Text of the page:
Thales to Renew the Falling Object Detection Systems on the Madrid-Seville High Speed Line
Thales has once again been chosen by Adif as the successful bidder for a contract as part of the modernisation of the line between Madrid and Seville. Thales will be responsible for the renewal of the field cabinets and associated equipment of the Falling Object Detection Systems (DCO), which will replace the old Debris Detection Equipment (EDD) cabinets.
The project consists of the installation of 235 new DCO cabinets (based on the same technology deployed on the Córdoba-Málaga, Madrid-Valladolid and Lérida-Barcelona high-speed lines), which incorporate digital transmission systems to the interior equipment installed in the building or technical room for communication with the interlockings, which are more reliable and technologically more advanced than the current equipment. With a budget of 25 million euros, the aim of this action is to complete the renovation work on the line’s auxiliary detection systems.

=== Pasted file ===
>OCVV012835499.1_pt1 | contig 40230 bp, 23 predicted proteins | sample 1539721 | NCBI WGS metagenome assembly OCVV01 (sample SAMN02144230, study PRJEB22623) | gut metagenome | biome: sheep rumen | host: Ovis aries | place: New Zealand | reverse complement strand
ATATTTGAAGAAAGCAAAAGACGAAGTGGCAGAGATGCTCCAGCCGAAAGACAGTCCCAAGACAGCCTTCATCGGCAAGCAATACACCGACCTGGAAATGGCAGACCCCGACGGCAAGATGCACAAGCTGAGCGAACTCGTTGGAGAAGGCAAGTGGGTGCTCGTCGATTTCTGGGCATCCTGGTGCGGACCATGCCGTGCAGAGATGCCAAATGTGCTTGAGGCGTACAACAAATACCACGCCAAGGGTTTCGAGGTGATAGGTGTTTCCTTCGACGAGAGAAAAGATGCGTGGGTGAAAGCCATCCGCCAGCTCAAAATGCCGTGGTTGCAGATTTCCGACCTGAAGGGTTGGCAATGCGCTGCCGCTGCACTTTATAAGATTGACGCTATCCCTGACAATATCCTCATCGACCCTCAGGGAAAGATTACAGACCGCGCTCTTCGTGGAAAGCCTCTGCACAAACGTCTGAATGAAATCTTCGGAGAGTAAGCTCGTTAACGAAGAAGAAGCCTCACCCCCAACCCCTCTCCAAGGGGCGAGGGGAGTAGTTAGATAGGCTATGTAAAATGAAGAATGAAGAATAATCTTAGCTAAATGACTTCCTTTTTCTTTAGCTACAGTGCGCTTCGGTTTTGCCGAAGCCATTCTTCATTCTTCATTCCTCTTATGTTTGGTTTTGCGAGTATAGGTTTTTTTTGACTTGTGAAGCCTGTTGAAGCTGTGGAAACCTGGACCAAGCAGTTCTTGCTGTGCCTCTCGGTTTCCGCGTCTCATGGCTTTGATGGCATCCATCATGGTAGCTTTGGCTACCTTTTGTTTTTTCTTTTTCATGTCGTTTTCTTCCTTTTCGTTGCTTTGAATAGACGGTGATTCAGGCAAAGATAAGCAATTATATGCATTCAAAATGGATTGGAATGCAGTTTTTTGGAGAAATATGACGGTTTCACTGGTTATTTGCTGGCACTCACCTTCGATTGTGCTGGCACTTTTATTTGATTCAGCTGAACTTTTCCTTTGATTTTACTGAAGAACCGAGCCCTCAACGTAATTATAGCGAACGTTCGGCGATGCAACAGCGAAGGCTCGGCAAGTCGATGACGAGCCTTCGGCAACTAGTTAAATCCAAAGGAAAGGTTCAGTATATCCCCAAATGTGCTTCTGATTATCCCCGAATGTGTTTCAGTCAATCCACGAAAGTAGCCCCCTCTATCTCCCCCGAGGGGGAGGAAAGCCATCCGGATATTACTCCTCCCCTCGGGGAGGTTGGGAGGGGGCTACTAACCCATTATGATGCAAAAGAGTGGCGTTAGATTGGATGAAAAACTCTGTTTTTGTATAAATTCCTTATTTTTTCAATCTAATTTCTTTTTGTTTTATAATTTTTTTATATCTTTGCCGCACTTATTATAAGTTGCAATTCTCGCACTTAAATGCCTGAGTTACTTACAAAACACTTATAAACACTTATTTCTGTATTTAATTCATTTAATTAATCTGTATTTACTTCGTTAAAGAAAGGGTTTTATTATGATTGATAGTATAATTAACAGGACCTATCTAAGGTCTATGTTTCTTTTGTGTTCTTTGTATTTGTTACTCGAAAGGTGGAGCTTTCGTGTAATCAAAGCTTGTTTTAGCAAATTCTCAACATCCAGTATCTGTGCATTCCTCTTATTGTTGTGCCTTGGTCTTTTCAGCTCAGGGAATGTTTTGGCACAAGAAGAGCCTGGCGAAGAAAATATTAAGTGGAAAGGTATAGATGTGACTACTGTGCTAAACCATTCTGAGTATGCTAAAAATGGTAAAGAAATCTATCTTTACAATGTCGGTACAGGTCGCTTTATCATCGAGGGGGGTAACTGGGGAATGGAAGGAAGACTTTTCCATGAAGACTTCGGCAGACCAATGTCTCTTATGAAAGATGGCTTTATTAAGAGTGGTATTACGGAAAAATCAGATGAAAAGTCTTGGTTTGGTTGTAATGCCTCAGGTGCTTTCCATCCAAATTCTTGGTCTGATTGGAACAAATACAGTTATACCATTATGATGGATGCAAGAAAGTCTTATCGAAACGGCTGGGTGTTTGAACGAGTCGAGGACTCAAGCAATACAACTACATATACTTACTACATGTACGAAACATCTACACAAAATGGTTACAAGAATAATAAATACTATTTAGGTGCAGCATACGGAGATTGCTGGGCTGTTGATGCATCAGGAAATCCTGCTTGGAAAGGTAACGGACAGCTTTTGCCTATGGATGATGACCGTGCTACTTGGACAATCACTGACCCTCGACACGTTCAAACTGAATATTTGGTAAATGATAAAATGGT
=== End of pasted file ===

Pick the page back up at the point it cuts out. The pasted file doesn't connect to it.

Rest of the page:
More than 30 years after the start of the relationship between Thales and the Madrid-Seville high-speed line, the collaboration continues, as evidenced by the projects in which the company is already involved, with the aim of modernising the line. Thales is responsible for the renovation of the main signalling installations (electronic interlockings) on the line, as well as the DCO detection meshes on the line’s overpasses. It is also responsible for equipping the line with the ERTMS Level 2 automatic train protection system, systems that did not exist when the line was built and which will mean the implementation of European standards that will allow better interoperability.
Thales is also installing the new TTC track circuits (more than 1,300 in total) that have been designed by the Thales R&D team in our country.
“This contract allows us to contribute to the digital transformation of the Madrid-Seville high-speed line. Continuing to provide our technology after 30 years on this line is a challenge for its modernisation.”
This article was originally published by Thales.
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